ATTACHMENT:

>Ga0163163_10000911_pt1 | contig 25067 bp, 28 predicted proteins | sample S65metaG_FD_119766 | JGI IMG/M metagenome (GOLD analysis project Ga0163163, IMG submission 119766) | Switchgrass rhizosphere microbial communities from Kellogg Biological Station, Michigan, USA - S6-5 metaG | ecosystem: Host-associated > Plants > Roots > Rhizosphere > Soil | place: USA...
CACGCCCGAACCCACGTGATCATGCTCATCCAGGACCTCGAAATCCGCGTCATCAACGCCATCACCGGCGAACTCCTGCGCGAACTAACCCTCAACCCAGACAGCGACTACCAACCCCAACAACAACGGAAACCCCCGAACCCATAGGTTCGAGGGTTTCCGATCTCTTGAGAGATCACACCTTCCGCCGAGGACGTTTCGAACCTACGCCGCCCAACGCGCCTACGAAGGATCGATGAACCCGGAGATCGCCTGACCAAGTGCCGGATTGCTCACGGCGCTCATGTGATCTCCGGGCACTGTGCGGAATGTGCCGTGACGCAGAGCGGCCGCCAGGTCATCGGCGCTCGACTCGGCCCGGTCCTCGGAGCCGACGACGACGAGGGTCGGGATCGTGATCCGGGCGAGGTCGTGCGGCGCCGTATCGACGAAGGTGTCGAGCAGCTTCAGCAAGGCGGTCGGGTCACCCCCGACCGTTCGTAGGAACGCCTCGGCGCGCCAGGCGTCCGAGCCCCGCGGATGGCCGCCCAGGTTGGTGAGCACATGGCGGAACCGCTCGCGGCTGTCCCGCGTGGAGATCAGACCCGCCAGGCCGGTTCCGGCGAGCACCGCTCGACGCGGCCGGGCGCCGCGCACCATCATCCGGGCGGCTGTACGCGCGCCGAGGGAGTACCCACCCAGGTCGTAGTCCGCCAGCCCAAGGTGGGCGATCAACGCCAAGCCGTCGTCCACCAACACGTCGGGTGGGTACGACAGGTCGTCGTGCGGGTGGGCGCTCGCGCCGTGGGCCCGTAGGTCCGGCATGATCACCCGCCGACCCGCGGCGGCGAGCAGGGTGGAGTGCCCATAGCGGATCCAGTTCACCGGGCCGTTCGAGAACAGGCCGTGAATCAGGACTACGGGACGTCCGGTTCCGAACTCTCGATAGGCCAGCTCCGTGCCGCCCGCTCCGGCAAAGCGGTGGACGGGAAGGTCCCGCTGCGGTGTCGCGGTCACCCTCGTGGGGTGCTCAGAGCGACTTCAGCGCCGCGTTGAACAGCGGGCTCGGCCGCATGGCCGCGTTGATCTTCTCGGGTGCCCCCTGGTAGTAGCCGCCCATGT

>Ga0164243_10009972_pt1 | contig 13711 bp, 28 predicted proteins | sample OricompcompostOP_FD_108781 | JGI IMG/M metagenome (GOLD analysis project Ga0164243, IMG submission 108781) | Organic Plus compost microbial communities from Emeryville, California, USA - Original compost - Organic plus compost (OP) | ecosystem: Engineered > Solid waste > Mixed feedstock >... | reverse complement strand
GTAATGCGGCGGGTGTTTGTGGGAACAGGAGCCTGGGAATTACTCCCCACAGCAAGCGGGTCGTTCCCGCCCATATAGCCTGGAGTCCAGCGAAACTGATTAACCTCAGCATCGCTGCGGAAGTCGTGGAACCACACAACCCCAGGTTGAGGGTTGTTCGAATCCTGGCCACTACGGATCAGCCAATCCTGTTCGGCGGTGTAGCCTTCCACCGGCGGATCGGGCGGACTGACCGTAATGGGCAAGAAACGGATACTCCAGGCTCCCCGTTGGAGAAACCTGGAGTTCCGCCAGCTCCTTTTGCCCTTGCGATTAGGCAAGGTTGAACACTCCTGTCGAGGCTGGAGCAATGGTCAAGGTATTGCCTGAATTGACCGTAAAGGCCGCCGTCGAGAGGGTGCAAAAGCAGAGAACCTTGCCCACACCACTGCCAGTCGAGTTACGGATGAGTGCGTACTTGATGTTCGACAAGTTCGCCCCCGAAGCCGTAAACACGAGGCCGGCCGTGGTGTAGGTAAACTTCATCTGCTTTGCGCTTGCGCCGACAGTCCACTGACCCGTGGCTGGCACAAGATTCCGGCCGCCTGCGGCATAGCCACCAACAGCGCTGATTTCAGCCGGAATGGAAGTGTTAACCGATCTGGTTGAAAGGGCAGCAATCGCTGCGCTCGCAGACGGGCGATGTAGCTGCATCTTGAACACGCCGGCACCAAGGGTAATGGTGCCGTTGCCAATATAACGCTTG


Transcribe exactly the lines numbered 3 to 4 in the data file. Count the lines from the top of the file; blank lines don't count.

>Ga0164243_10009972_pt1 | contig 13711 bp, 28 predicted proteins | sample OricompcompostOP_FD_108781 | JGI IMG/M metagenome (GOLD analysis project Ga0164243, IMG submission 108781) | Organic Plus compost microbial communities from Emeryville, California, USA - Original compost - Organic plus compost (OP) | ecosystem: Engineered > Solid waste > Mixed feedstock >... | reverse complement strand
GTAATGCGGCGGGTGTTTGTGGGAACAGGAGCCTGGGAATTACTCCCCACAGCAAGCGGGTCGTTCCCGCCCATATAGCCTGGAGTCCAGCGAAACTGATTAACCTCAGCATCGCTGCGGAAGTCGTGGAACCACACAACCCCAGGTTGAGGGTTGTTCGAATCCTGGCCACTACGGATCAGCCAATCCTGTTCGGCGGTGTAGCCTTCCACCGGCGGATCGGGCGGACTGACCGTAATGGGCAAGAAACGGATACTCCAGGCTCCCCGTTGGAGAAACCTGGAGTTCCGCCAGCTCCTTTTGCCCTTGCGATTAGGCAAGGTTGAACACTCCTGTCGAGGCTGGAGCAATGGTCAAGGTATTGCCTGAATTGACCGTAAAGGCCGCCGTCGAGAGGGTGCAAAAGCAGAGAACCTTGCCCACACCACTGCCAGTCGAGTTACGGATGAGTGCGTACTTGATGTTCGACAAGTTCGCCCCCGAAGCCGTAAACACGAGGCCGGCCGTGGTGTAGGTAAACTTCATCTGCTTTGCGCTTGCGCCGACAGTCCACTGACCCGTGGCTGGCACAAGATTCCGGCCGCCTGCGGCATAGCCACCAACAGCGCTGATTTCAGCCGGAATGGAAGTGTTAACCGATCTGGTTGAAAGGGCAGCAATCGCTGCGCTCGCAGACGGGCGATGTAGCTGCATCTTGAACACGCCGGCACCAAGGGTAATGGTGCCGTTGCCAATATAACGCTTG